Dr. Demento's 30th Anniversary Collection - Dementia 2000!
Rhino Records, 2000
REVIEW BY: Christopher Thelen
ORIGINALLY PUBLISHED: 03/16/2000
It's kind of hard to believe, but Barry Hansen - best known to the world as Dr. Demento - has been spreading his own form of musical anarchy now for 30 years. He's helped introduce such artists as "Weird Al" Yankovic and re-introduce others like Tom Lehrer to the world - and has mercilessly put us through having to hear people like William Shatner sing. (Side note: I want to meet the sonofabitch who thought up those "Priceline" ads where Shatner's fronting a band again - and kick that guy right in the groin.)
Now, Hansen and long-time partners Rhino Records have released Dr. Demento's 30th Anniversary Collection - Dementia 2000!, a two-disc set that covers the best (as well as the worst) of novelty tunes for his rabid fans. It's got great moments, painful moments, hilarious moments, and moments where you may feel death is a better option than listening to a certain song again. Then again, that's all part of the area of music known as "novelty," a term that Hansen would probably dispute.
Yankovic, who owes his career to Hansen's initial support, repays the favor with three inclusions on this set, all of them highlights. From his original Star Wars parody "Yoda" to his tribute to "The Biggest Ball Of Twine In Minnesota" to his bare-bones rip on Queen with "Another One Rides The Bus," Yankovic shows why he could well be the master humor musician of all time.
Moments like this often make Dementia 2000! an absolute riot. The late Mel Blanc's "Daffy Duck's Rhapsody" is a stitch, and shows that the Looney Tunes characters could easily come to life outside of the cartoon setting. (Why this track hadn't seen the light of day for so long, I don't know.) "Deteriorata" might not ring a lot of bells, but National Lampoon's straight-laced parody of the inspirational poem "Desiderata" (put to music by Les Crane in the '70s) stays so close to the original that it's unbelievable. (Side note: my dad had me search for nearly three years for that song, and I finally found the Desiderata album for him back around 1993. Now, every time I go to the used record store, I see a copy in some el cheapo bin.)
From Lehrer ("The Elements") to the long-gone, lamented Frantics ("Last Will And Temperament," "You Were Speeding") to Phil Harris ("The Thing"), anyone who grew up with some of these songs and sketches will fall in love with them all over again. Worthy of note also are Corky & The Juice Pigs ("Eskimo"), Loudon Wainwright III ("Dead Skunk") and The Arrogant Worms ("Carrot Juice Is Murder"). But if you have to listen to just one song, choose Big Daddy's "Hamster Love" - a song so funny that I almost wet my pants. (I'm embarrassed to admit that the sound of hamster parts "cooking" - well, it made me hungry.)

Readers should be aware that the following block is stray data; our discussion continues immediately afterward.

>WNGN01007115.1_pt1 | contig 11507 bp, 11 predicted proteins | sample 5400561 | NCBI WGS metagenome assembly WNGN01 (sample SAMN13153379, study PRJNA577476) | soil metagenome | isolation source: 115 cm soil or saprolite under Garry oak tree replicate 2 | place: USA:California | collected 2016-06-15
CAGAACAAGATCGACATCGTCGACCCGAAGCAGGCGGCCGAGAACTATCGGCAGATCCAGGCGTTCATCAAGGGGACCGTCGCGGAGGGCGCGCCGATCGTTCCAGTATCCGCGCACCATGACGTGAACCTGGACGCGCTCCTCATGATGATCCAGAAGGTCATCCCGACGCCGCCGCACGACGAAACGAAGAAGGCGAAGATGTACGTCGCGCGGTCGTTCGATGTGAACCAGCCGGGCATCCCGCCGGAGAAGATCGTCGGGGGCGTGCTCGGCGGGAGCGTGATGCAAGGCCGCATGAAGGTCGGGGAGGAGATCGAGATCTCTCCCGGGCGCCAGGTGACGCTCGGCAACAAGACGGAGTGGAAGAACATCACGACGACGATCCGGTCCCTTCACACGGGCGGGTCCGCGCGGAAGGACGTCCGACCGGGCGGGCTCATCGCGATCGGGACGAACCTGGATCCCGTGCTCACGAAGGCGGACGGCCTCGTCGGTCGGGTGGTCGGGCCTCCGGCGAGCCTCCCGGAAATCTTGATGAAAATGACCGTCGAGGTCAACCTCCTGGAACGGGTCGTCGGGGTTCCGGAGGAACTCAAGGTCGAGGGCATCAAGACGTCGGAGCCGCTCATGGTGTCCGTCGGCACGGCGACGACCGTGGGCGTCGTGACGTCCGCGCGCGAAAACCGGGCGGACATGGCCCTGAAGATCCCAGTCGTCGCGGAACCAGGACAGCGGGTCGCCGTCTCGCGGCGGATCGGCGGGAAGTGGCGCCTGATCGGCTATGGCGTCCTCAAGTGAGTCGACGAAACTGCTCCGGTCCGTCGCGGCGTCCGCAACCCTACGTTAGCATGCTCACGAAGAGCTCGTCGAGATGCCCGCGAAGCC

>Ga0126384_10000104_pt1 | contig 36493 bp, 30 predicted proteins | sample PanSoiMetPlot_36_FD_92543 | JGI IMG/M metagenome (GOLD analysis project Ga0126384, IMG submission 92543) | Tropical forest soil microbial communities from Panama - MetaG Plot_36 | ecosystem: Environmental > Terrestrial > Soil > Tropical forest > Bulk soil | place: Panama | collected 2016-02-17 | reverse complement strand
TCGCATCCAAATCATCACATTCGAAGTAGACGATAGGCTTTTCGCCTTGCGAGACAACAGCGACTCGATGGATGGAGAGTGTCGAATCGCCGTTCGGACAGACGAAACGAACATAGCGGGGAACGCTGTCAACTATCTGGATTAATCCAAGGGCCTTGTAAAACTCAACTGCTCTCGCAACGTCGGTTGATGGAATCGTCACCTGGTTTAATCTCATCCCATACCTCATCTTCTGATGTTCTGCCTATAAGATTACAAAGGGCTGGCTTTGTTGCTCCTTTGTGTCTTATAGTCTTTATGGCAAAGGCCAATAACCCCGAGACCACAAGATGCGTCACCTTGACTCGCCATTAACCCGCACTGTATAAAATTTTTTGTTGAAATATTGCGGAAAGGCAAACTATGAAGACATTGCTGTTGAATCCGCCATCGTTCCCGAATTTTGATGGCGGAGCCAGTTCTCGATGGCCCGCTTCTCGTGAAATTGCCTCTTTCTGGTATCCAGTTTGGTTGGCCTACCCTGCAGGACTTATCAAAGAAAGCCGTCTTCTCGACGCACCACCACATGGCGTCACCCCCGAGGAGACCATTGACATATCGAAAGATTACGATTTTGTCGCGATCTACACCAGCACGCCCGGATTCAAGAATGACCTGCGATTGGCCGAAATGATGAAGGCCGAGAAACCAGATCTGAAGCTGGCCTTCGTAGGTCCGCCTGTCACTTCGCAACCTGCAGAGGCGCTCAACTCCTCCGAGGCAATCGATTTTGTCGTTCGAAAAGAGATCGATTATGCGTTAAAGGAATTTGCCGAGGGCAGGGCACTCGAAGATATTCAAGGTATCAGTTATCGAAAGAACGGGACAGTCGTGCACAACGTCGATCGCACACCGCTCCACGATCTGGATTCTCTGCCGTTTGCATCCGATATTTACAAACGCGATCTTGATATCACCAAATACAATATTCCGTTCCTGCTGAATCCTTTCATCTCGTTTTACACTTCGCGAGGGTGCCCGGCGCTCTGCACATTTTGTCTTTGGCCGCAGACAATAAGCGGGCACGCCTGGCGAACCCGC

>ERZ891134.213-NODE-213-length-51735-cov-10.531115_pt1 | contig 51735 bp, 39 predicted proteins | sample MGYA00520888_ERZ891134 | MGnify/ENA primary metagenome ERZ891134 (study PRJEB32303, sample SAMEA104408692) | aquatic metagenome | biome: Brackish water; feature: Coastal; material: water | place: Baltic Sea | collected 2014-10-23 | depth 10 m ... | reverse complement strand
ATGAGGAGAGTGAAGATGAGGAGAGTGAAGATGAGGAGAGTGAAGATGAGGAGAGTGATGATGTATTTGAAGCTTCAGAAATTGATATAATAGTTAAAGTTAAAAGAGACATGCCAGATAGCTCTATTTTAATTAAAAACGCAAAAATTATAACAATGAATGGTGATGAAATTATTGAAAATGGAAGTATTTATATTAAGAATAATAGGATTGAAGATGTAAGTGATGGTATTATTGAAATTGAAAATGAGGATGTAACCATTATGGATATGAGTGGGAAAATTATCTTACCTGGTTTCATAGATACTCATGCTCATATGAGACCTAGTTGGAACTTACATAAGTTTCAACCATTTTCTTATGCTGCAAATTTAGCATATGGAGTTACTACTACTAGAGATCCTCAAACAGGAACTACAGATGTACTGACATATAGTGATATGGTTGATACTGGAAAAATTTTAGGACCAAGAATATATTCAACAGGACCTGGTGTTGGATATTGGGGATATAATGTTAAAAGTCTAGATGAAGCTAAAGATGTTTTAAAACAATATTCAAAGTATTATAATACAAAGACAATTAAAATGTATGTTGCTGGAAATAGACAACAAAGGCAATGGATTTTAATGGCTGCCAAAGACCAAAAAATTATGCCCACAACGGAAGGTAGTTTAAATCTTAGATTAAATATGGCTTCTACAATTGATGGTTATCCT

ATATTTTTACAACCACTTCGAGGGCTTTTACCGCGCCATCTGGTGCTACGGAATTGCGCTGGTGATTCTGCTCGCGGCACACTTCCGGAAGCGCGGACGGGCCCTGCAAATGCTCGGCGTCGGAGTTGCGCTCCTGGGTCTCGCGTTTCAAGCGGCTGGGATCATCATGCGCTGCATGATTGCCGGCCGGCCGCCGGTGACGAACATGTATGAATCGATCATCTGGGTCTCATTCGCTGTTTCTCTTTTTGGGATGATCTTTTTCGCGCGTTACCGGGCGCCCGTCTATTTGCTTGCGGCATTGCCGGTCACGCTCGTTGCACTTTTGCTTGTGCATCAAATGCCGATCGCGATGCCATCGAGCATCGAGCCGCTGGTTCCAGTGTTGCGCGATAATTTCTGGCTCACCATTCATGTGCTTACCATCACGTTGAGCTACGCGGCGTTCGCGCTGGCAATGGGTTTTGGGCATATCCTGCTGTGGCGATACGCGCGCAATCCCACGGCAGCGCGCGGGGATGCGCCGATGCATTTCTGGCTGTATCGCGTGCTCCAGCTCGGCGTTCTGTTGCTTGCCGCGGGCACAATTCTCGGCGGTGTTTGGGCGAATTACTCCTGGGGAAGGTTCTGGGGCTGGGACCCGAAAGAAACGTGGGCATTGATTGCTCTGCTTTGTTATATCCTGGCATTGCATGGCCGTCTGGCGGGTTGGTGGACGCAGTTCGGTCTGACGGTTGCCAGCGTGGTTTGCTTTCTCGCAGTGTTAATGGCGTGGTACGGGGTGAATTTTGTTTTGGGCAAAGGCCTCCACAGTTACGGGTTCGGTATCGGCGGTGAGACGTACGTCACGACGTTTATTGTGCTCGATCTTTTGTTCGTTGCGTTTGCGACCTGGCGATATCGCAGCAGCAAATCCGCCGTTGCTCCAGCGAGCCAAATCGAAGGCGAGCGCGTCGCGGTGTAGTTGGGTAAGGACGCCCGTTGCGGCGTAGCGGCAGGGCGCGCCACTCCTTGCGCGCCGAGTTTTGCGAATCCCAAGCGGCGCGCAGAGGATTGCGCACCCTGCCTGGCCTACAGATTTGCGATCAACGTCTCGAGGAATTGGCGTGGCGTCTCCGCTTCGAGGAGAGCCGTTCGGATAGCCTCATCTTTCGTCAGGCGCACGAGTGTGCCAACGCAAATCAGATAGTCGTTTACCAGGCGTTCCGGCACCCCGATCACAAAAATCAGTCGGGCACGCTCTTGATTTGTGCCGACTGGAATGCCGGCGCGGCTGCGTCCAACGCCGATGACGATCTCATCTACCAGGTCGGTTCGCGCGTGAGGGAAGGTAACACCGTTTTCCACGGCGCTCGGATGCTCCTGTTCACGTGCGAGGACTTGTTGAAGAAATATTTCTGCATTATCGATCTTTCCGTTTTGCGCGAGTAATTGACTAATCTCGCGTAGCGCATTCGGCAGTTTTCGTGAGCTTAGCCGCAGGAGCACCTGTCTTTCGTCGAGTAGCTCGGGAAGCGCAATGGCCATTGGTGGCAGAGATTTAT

But there are some tracks on Dementia 2000! that deserve to be thrown back. Chuck Berry deserves a better fate then to have a lame double-entendre song like "My Ding-A-Ling" remembered (not to mention his only chart-topper). I had forgotten how bad a song Jimmy Cross's "I Want My Baby Back" really was... and if I ever - and I mean ever - have to listen to Mrs. Miller's version of "Downtown" again, I'm going to have to kill someone.
There were a few surprises that lay in the jewel case, however. As much as people want to shag Leonard Nimoy for trying to sing (hey, anything to make us forget about Shatner), "The Ballad Of Bilbo Baggins" really isn't that bad - and I hate to say it, but the chorus has been embedded in my head for days now. On the other side, the original version of Bonzo Dog Band's "I'm The Urban Spaceman" was a bit of a letdown - but I'll always prefer Neil Innes's performance in Monty Python Live At The Hollywood Bowl. Travesty, Ltd.'s "Rock And Roll Doctor" is a stitch - and the sad thing is, I knew people in college who probably would have listened to a show like the one they make fun of.
Dr. Demento's 30th Anniversary Collection - Dementia 2000! is still very much worth the money and time, but just like the good doctor's radio show, there are moments that you wish you could escape from. (On the radio, you turn it off; on the CD,just press the advance track button.) Whatever your view of these 42 songs, we should be thankful that someone cares about the misfit children of the music industry to keep them in our daily thoughts.